Successful companies balance customer centricity with a deep understanding of what metrics leaders should measure for success. It’s unfortunately quite common for many sales leaders and sales organizations to evaluate the wrong metrics, leading to revenue, culture/morale, and management issues. Leaders should remind themselves that just because you can measure something doesn’t mean it’s worth measuring. Just because you can measure something doesn’t mean it has any value.
I was listening to a podcast recently, and the guest told a great story to illustrate this point. They spoke about a salesperson who outperformed his colleagues by almost two times. At the end of the year, though, he did not receive his entire bonus. How could that be? Well, his company measured mileage on the sales reps’ cars, and this individual did not put as many miles on his car as everybody else or as expected. The company CEO said, “You’re not working hard enough, so you don’t deserve a higher bonus.” In all reality, he was probably working way harder and was far more profitable; he had just figured out how to sell remotely. The moral of this story is: don’t be like this CEO. Measure the right metrics.
What Are Sales Metrics?
What are the right metrics? First, let’s define sales metrics. According to NetSuite, sales metrics are data points that measure and evaluate an individual, team, or company’s sales performance over time. Sales metrics help an organization analyze the success of its sales initiatives, as well as identify areas that might need improvement. They also inform sales strategies, monitor goals and objectives, track progress, and award incentives and bonuses while providing other critical business insights.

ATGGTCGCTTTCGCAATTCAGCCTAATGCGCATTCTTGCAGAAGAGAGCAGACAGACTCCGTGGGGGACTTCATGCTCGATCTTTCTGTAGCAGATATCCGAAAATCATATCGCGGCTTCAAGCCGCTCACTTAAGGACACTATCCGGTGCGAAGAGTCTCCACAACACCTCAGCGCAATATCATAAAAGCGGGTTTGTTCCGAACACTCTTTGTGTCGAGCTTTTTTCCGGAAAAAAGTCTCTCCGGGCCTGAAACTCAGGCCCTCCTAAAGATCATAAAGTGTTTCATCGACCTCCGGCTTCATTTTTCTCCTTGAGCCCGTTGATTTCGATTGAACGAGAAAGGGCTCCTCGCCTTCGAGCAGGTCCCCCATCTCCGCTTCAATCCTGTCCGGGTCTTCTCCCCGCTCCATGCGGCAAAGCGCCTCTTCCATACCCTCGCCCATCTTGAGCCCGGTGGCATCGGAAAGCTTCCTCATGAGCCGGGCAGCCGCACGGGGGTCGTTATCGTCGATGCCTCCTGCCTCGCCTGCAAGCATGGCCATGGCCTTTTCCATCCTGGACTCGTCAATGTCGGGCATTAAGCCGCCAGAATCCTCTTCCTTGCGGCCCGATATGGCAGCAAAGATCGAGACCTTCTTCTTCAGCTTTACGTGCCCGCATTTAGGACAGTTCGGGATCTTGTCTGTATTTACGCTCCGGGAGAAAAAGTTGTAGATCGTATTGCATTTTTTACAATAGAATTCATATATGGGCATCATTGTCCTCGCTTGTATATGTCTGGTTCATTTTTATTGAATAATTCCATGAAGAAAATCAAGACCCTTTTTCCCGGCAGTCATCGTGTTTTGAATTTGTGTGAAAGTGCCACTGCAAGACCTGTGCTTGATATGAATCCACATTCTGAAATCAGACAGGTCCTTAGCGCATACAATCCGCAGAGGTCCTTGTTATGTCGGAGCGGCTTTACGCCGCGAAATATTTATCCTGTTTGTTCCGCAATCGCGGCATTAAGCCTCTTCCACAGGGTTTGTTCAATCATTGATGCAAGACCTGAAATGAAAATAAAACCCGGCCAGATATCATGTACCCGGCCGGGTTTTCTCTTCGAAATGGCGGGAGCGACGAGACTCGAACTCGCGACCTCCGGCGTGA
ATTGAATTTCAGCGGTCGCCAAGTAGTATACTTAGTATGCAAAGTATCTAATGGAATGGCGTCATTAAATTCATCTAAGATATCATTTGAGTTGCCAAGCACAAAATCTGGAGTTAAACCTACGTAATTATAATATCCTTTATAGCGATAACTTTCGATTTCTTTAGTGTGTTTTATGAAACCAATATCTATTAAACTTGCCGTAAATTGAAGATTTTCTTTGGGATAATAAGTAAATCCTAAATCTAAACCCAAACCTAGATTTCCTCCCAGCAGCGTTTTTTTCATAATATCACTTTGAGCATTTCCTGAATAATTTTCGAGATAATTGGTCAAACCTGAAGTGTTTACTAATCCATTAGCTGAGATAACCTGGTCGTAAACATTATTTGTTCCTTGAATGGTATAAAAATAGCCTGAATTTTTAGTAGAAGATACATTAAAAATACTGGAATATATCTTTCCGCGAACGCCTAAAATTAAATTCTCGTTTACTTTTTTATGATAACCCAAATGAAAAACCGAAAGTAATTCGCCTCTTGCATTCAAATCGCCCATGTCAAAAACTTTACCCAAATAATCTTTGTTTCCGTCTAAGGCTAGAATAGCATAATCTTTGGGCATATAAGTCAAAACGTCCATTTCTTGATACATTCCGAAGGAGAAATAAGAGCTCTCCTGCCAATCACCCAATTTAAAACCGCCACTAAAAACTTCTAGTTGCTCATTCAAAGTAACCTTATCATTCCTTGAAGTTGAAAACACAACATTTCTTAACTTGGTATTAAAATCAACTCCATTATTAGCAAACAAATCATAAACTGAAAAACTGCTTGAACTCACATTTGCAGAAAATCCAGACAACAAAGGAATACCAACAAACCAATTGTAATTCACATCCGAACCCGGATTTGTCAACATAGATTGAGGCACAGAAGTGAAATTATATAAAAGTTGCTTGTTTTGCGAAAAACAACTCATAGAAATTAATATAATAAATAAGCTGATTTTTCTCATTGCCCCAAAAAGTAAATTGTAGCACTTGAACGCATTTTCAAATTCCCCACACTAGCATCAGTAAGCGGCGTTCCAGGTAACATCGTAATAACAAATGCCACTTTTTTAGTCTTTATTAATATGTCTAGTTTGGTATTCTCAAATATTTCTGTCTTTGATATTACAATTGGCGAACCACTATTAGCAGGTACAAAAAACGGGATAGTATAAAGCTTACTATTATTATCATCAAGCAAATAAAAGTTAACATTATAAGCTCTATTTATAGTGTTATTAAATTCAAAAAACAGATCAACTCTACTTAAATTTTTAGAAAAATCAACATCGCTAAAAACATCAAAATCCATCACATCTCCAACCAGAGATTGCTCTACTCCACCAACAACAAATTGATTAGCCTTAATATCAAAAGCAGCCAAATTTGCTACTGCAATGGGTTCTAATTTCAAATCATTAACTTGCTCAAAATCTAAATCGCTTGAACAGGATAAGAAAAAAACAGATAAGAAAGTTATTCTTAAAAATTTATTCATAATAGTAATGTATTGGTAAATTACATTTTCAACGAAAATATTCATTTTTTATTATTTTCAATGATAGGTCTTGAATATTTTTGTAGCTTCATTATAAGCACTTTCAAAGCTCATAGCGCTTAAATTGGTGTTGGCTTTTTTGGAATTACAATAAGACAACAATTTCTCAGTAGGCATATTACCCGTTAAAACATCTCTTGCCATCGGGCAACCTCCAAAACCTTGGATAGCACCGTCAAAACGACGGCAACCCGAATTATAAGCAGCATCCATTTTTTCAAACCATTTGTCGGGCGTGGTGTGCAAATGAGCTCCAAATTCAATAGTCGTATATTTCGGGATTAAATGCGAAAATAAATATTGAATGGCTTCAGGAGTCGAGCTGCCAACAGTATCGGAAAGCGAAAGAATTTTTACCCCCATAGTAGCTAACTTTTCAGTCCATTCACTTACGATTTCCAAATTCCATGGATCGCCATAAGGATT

There is no single or standard measure of performance. How a leader measures the success of their salespeople will look different at every company, dependent on business goals, and can even change over time within one organization.
Here are four quick and simple sales metrics leaders need to understand for every sales professional on their team. While not the only metrics that matter, these four are critical from a sales performance standpoint and will help each team member on their path toward success.
4 Sales Metrics to Measure
- Number of opportunities in each sales professional’s pipeline at any given time
- Average value of those opportunities (measured in dollars, volume, margin, or however your organization does this)
- Win rate or closing %
- Average number of days it takes your sales team member to close an opportunity
If you can maximize these four, you will be well-positioned with a growth mindset. Take a moment to reflect on the metrics, numbers, and expectations you’ve set for your sales team. If, like the CEO in the story above, you find you are measuring the stupid stuff, now is the perfect time to adjust before heading into the new year.
There is plenty more to cover on this topic. For additional reading, here’s a thorough resource from HubSpot – The Ultimate Guide to Sales Metrics: What to Track, How to Track It, & Why.